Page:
Security is all about keeping something valuable safe. Identity theft is a big issue these days, but we usually refer to the information that identifies us, as opposed to our actual identity, our physical being.
What if someone could steal or duplicate what identifies you physically – your DNA? DNA, when properly analyzed, is the ultimate arbiter of guilt or innocence in many legal cases. While blood type can narrow to a group of people, DNA takes us right down to the individual. We hear statistics like ‘there is a 1 in 18 billion chance this is the perpetrator’. That is not quite accurate. Consider this excerpt from a Los Angeles Times article from 2009 titled FBI resists scrutiny of ‘matches’ by Jason Felch and Maura Dolan…
At the time of her discovery, many states looked at only nine or fewer loci when searching for suspects (most attempt to compare 13 loci when evidence is available). “If you’re going to search at nine loci, you need to be aware of what it means. It’s not necessarily absolutely the guy,” added Troyer’s colleague Phoenix Lab Director Todd Griffith.
Inspired by these findings, defense attorney Bicka Barlow investigated if there might be similar matches in DNA databases to challenge prosecutors’ assertions that the odds of a coincidental match were as remote as 1 in 1 trillion. She found that there were 122 pairs of individuals that matched at 9 of 13 loci and 20 pairs that matched 10 out of about 65,000 felons.
So the issue seems to be a need to go further in the comparison, more than 9 points need to match. They mentioned that 13 matches is the goal. That may be a requirement going forward but that is just a technological hurdle. DNA is still something that is unique to you and you alone if you examine enough loci. There are many articles written that address the perils of not matching enough loci.
So should you be concerned if you have had your DNA collected, say for a site that will trace your ancestry? Well, how confident are you that information will never be accessed illegally? I checked two of the more well-advertised sites and they both discuss their commitment to security. I have no reason to doubt them, but I also know any web site that has been breached has made the same claims before the breach. As with any other information, once you share it, you don’t control it. But so what?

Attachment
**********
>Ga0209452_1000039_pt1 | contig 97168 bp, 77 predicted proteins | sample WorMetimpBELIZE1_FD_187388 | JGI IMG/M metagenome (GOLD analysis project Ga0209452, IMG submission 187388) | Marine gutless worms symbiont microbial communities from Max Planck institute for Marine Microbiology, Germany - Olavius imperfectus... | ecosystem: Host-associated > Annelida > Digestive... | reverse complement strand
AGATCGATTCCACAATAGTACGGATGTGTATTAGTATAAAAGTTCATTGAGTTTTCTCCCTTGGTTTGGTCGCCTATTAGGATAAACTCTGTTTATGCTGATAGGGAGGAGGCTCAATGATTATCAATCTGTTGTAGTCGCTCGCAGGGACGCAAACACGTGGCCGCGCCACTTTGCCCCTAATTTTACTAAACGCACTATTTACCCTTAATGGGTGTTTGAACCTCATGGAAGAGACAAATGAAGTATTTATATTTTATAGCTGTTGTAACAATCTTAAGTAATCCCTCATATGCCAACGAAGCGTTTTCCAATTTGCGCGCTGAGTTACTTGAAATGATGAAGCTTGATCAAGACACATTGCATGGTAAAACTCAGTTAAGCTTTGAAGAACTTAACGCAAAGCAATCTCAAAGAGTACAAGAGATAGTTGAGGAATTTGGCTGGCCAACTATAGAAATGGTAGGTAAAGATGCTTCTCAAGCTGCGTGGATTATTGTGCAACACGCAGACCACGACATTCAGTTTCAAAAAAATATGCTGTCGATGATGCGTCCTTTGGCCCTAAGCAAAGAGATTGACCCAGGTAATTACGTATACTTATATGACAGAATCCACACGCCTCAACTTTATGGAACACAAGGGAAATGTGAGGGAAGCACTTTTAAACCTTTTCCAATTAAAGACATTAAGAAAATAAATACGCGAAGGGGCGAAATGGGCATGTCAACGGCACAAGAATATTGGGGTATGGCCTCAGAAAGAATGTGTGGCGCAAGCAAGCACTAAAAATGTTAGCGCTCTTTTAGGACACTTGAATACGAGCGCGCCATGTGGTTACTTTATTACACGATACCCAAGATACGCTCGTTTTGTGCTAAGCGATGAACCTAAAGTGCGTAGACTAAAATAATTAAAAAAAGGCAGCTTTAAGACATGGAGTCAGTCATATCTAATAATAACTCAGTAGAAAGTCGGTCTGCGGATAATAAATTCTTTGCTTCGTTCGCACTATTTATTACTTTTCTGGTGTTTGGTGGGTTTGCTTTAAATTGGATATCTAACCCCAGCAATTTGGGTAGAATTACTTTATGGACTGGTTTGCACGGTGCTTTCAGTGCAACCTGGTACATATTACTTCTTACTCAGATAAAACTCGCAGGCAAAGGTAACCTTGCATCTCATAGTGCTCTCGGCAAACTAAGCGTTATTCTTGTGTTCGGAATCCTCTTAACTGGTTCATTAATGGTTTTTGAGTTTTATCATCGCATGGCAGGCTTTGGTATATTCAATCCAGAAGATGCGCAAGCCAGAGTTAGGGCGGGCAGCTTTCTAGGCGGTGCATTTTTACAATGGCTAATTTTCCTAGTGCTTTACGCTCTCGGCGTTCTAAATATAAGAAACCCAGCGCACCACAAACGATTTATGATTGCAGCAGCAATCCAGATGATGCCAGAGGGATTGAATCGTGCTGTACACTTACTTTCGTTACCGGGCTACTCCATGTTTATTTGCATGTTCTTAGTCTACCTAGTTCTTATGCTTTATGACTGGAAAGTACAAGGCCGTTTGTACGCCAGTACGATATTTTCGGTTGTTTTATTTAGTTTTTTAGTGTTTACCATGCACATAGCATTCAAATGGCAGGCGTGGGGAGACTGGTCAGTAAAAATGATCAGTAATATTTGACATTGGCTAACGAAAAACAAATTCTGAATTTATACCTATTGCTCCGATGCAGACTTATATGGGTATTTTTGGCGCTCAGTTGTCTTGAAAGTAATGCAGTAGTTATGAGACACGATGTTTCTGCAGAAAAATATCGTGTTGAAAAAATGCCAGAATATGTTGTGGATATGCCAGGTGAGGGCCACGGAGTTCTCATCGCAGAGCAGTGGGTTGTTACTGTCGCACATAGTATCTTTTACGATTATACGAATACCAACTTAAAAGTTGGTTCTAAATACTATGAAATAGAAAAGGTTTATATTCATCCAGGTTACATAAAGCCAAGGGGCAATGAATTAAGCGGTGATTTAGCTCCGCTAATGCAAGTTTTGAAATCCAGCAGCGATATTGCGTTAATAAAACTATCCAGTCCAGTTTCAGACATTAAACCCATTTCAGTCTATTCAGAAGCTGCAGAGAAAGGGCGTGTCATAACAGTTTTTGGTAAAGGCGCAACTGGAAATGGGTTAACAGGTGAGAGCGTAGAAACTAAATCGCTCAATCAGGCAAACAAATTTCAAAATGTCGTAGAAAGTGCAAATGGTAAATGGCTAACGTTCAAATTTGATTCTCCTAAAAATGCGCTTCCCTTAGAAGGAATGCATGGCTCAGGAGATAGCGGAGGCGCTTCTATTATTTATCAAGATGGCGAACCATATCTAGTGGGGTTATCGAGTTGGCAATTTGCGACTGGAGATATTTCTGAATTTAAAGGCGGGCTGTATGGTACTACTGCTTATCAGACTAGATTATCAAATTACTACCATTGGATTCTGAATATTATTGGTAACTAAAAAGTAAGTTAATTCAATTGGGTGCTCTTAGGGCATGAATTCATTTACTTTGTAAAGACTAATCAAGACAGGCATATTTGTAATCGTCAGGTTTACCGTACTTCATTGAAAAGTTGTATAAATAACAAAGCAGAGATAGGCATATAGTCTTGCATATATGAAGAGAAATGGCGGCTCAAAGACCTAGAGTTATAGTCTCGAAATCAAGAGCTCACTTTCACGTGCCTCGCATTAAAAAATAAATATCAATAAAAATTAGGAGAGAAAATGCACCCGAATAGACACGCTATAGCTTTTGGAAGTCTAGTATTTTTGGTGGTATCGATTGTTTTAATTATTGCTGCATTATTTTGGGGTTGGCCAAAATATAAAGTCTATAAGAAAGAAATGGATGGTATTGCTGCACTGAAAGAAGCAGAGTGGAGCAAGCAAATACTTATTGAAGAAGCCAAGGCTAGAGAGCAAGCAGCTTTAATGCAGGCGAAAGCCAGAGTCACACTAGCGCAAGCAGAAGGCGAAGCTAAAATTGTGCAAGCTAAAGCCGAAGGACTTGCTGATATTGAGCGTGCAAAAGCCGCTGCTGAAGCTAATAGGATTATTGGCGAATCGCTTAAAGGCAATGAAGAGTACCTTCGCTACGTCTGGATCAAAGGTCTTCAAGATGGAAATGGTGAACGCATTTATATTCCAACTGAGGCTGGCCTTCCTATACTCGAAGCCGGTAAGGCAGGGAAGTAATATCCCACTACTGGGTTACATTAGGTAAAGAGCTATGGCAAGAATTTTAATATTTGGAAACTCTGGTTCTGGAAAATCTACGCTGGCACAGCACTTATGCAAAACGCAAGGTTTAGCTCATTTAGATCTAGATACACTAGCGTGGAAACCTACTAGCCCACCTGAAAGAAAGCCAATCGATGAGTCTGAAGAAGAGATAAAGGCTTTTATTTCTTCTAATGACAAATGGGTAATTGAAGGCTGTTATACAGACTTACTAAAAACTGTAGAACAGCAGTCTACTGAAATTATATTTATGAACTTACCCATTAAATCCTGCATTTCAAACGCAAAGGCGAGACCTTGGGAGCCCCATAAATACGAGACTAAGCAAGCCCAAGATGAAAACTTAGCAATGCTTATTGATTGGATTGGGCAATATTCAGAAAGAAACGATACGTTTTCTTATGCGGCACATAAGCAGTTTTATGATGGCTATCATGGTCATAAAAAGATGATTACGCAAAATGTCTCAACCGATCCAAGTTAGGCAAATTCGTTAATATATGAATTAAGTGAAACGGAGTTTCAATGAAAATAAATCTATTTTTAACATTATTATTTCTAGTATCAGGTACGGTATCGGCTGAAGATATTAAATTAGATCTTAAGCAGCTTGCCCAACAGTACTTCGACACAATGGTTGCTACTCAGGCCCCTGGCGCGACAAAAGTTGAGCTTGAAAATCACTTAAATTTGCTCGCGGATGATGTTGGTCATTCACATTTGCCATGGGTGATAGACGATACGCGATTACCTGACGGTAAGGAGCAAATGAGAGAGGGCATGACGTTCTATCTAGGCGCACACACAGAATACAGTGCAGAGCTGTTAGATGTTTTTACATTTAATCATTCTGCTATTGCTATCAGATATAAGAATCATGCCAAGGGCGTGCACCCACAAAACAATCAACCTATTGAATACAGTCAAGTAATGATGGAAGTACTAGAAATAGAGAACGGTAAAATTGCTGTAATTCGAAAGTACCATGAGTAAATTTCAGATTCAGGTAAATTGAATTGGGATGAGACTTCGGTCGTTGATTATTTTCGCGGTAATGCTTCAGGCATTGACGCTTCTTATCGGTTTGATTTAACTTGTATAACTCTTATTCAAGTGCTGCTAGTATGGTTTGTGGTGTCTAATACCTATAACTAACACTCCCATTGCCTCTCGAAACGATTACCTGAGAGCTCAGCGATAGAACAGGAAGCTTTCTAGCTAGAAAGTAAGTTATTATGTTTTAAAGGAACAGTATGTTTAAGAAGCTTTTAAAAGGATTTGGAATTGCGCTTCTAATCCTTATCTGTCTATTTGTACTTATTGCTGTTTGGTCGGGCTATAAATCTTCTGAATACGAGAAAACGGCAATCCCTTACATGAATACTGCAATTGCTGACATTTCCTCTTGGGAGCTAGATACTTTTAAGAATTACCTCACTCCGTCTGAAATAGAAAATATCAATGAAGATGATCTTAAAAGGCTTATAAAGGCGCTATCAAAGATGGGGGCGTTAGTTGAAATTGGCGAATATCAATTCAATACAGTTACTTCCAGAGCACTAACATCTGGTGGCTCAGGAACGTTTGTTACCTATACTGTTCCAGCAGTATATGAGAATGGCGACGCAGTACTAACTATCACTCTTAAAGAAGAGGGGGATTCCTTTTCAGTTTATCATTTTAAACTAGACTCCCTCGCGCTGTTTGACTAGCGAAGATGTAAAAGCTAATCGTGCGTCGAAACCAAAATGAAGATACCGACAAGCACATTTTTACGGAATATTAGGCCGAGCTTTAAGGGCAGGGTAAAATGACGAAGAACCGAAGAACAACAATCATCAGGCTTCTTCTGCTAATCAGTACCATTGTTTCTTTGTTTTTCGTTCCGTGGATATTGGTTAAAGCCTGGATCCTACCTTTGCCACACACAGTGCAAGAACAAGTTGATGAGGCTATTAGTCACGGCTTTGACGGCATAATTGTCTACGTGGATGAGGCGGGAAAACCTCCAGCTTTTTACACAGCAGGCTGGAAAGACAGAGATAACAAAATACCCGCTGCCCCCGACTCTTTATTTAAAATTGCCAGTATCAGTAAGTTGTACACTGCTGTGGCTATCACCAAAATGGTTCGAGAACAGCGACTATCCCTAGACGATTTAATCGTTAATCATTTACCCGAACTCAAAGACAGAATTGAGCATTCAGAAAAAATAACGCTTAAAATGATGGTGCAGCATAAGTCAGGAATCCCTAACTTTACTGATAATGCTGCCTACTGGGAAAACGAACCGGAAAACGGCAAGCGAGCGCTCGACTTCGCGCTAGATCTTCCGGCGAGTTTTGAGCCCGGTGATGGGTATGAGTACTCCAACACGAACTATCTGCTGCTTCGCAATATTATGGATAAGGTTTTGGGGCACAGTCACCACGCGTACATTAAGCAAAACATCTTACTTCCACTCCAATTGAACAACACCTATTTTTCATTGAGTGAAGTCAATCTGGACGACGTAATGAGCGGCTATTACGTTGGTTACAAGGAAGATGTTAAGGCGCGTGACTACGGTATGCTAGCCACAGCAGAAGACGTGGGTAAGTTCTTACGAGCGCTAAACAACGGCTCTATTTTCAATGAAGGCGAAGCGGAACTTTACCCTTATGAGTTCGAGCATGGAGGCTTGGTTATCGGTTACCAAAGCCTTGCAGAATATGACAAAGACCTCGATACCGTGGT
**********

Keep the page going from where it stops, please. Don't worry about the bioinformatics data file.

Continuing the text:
An article from 2009 in the New York Times written by Andrew Pollack showed that DNA evidence could be fabricated…
The scientists fabricated blood and saliva samples containing DNA from a person other than the donor of the blood and saliva.They also showed that if they had access to a DNA profile in a database, they could construct a sample of DNA to match that profile without obtaining any tissue from that person.
Fabricated samples could be used in the same way that people purchase clean urine samples to bypass drug tests. Clean DNA could be used to avoid being denied coverage for a genetic condition.
If a DNA database were to be compromised (and one already was) this information might be sold. Insurance companies might be interested in knowing if you have any genetic dispositions that might affect your insurability, and some might be willing to buy that information.
There are numerous areas where DNA information is weakly protected. DNA information has yet to be recognized as valuable and in need of high level protection – perhaps more so than the financial details of our lives. For now, I think I will let my ancestry be a mystery.